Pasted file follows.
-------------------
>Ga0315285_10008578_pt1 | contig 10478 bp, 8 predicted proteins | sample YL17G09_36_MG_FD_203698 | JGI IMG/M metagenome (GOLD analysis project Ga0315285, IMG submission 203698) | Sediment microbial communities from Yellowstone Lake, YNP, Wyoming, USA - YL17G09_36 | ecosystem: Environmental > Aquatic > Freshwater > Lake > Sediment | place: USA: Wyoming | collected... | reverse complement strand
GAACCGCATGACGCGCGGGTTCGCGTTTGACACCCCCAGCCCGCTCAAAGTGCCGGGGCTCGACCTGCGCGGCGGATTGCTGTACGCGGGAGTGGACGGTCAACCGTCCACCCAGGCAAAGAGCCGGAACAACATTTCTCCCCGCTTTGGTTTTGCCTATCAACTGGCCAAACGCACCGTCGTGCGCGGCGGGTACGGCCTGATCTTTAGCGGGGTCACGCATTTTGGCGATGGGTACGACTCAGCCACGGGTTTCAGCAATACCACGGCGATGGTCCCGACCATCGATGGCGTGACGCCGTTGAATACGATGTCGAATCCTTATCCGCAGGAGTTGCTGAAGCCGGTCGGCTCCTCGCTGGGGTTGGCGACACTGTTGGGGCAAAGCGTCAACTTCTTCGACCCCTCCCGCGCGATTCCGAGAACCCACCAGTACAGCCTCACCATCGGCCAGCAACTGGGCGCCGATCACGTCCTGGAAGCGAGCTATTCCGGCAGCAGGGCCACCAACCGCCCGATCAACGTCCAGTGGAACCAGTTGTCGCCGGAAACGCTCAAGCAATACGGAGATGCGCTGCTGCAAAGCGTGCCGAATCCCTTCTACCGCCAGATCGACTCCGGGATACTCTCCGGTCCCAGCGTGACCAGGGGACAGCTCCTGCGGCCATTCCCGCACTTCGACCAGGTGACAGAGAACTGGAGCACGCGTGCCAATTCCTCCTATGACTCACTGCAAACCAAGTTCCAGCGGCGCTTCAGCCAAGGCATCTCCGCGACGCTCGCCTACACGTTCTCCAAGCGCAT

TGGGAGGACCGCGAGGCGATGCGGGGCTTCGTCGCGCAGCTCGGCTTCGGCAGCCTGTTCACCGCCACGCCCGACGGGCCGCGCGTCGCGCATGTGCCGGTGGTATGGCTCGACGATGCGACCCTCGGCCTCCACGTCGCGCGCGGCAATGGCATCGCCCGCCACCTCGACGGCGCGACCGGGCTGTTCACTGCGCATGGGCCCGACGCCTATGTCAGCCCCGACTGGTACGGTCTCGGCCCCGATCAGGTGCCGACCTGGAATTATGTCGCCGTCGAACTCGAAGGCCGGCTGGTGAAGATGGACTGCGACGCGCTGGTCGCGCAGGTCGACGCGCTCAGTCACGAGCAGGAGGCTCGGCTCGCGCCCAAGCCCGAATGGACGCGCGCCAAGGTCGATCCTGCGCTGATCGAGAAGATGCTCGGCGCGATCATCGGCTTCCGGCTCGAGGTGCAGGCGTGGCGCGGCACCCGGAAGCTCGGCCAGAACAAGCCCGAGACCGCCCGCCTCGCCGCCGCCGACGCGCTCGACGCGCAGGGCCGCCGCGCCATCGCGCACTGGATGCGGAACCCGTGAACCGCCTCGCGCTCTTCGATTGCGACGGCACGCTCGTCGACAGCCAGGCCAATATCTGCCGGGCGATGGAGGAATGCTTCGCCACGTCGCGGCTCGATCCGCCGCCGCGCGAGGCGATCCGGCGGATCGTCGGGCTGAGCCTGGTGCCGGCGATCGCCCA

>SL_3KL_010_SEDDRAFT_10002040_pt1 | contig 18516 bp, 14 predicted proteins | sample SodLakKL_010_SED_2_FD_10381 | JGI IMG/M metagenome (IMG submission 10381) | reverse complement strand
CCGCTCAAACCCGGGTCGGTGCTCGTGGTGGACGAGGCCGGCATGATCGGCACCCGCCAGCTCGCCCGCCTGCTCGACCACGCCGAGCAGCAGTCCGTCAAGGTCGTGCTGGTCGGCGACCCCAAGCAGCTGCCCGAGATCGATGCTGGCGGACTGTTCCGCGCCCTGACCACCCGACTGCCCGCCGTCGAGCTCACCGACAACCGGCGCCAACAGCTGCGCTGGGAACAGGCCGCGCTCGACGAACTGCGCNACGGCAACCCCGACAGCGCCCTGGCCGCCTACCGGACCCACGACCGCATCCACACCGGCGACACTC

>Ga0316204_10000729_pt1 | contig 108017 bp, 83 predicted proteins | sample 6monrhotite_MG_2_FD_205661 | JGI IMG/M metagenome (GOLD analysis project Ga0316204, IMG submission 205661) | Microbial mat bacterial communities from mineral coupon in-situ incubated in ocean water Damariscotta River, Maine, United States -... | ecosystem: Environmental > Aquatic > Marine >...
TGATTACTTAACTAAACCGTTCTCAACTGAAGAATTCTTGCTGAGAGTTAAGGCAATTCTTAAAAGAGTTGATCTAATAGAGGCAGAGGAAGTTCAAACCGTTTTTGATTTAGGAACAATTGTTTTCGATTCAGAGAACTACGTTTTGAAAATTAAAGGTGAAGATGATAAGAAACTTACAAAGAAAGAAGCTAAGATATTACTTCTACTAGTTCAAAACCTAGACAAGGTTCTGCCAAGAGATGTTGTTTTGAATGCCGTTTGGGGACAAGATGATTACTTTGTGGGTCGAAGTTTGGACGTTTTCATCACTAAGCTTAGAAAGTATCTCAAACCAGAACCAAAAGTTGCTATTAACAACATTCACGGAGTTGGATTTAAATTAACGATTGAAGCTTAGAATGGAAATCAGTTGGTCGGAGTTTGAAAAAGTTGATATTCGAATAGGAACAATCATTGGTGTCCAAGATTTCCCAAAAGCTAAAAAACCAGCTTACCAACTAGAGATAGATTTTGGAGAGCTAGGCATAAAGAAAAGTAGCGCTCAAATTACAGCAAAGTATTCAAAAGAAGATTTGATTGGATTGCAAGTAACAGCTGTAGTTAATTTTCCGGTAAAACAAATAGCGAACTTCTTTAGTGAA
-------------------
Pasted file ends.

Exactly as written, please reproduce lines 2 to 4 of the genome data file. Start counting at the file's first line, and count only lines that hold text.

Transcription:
GAACCGCATGACGCGCGGGTTCGCGTTTGACACCCCCAGCCCGCTCAAAGTGCCGGGGCTCGACCTGCGCGGCGGATTGCTGTACGCGGGAGTGGACGGTCAACCGTCCACCCAGGCAAAGAGCCGGAACAACATTTCTCCCCGCTTTGGTTTTGCCTATCAACTGGCCAAACGCACCGTCGTGCGCGGCGGGTACGGCCTGATCTTTAGCGGGGTCACGCATTTTGGCGATGGGTACGACTCAGCCACGGGTTTCAGCAATACCACGGCGATGGTCCCGACCATCGATGGCGTGACGCCGTTGAATACGATGTCGAATCCTTATCCGCAGGAGTTGCTGAAGCCGGTCGGCTCCTCGCTGGGGTTGGCGACACTGTTGGGGCAAAGCGTCAACTTCTTCGACCCCTCCCGCGCGATTCCGAGAACCCACCAGTACAGCCTCACCATCGGCCAGCAACTGGGCGCCGATCACGTCCTGGAAGCGAGCTATTCCGGCAGCAGGGCCACCAACCGCCCGATCAACGTCCAGTGGAACCAGTTGTCGCCGGAAACGCTCAAGCAATACGGAGATGCGCTGCTGCAAAGCGTGCCGAATCCCTTCTACCGCCAGATCGACTCCGGGATACTCTCCGGTCCCAGCGTGACCAGGGGACAGCTCCTGCGGCCATTCCCGCACTTCGACCAGGTGACAGAGAACTGGAGCACGCGTGCCAATTCCTCCTATGACTCACTGCAAACCAAGTTCCAGCGGCGCTTCAGCCAAGGCATCTCCGCGACGCTCGCCTACACGTTCTCCAAGCGCAT

TGGGAGGACCGCGAGGCGATGCGGGGCTTCGTCGCGCAGCTCGGCTTCGGCAGCCTGTTCACCGCCACGCCCGACGGGCCGCGCGTCGCGCATGTGCCGGTGGTATGGCTCGACGATGCGACCCTCGGCCTCCACGTCGCGCGCGGCAATGGCATCGCCCGCCACCTCGACGGCGCGACCGGGCTGTTCACTGCGCATGGGCCCGACGCCTATGTCAGCCCCGACTGGTACGGTCTCGGCCCCGATCAGGTGCCGACCTGGAATTATGTCGCCGTCGAACTCGAAGGCCGGCTGGTGAAGATGGACTGCGACGCGCTGGTCGCGCAGGTCGACGCGCTCAGTCACGAGCAGGAGGCTCGGCTCGCGCCCAAGCCCGAATGGACGCGCGCCAAGGTCGATCCTGCGCTGATCGAGAAGATGCTCGGCGCGATCATCGGCTTCCGGCTCGAGGTGCAGGCGTGGCGCGGCACCCGGAAGCTCGGCCAGAACAAGCCCGAGACCGCCCGCCTCGCCGCCGCCGACGCGCTCGACGCGCAGGGCCGCCGCGCCATCGCGCACTGGATGCGGAACCCGTGAACCGCCTCGCGCTCTTCGATTGCGACGGCACGCTCGTCGACAGCCAGGCCAATATCTGCCGGGCGATGGAGGAATGCTTCGCCACGTCGCGGCTCGATCCGCCGCCGCGCGAGGCGATCCGGCGGATCGTCGGGCTGAGCCTGGTGCCGGCGATCGCCCA

>SL_3KL_010_SEDDRAFT_10002040_pt1 | contig 18516 bp, 14 predicted proteins | sample SodLakKL_010_SED_2_FD_10381 | JGI IMG/M metagenome (IMG submission 10381) | reverse complement strand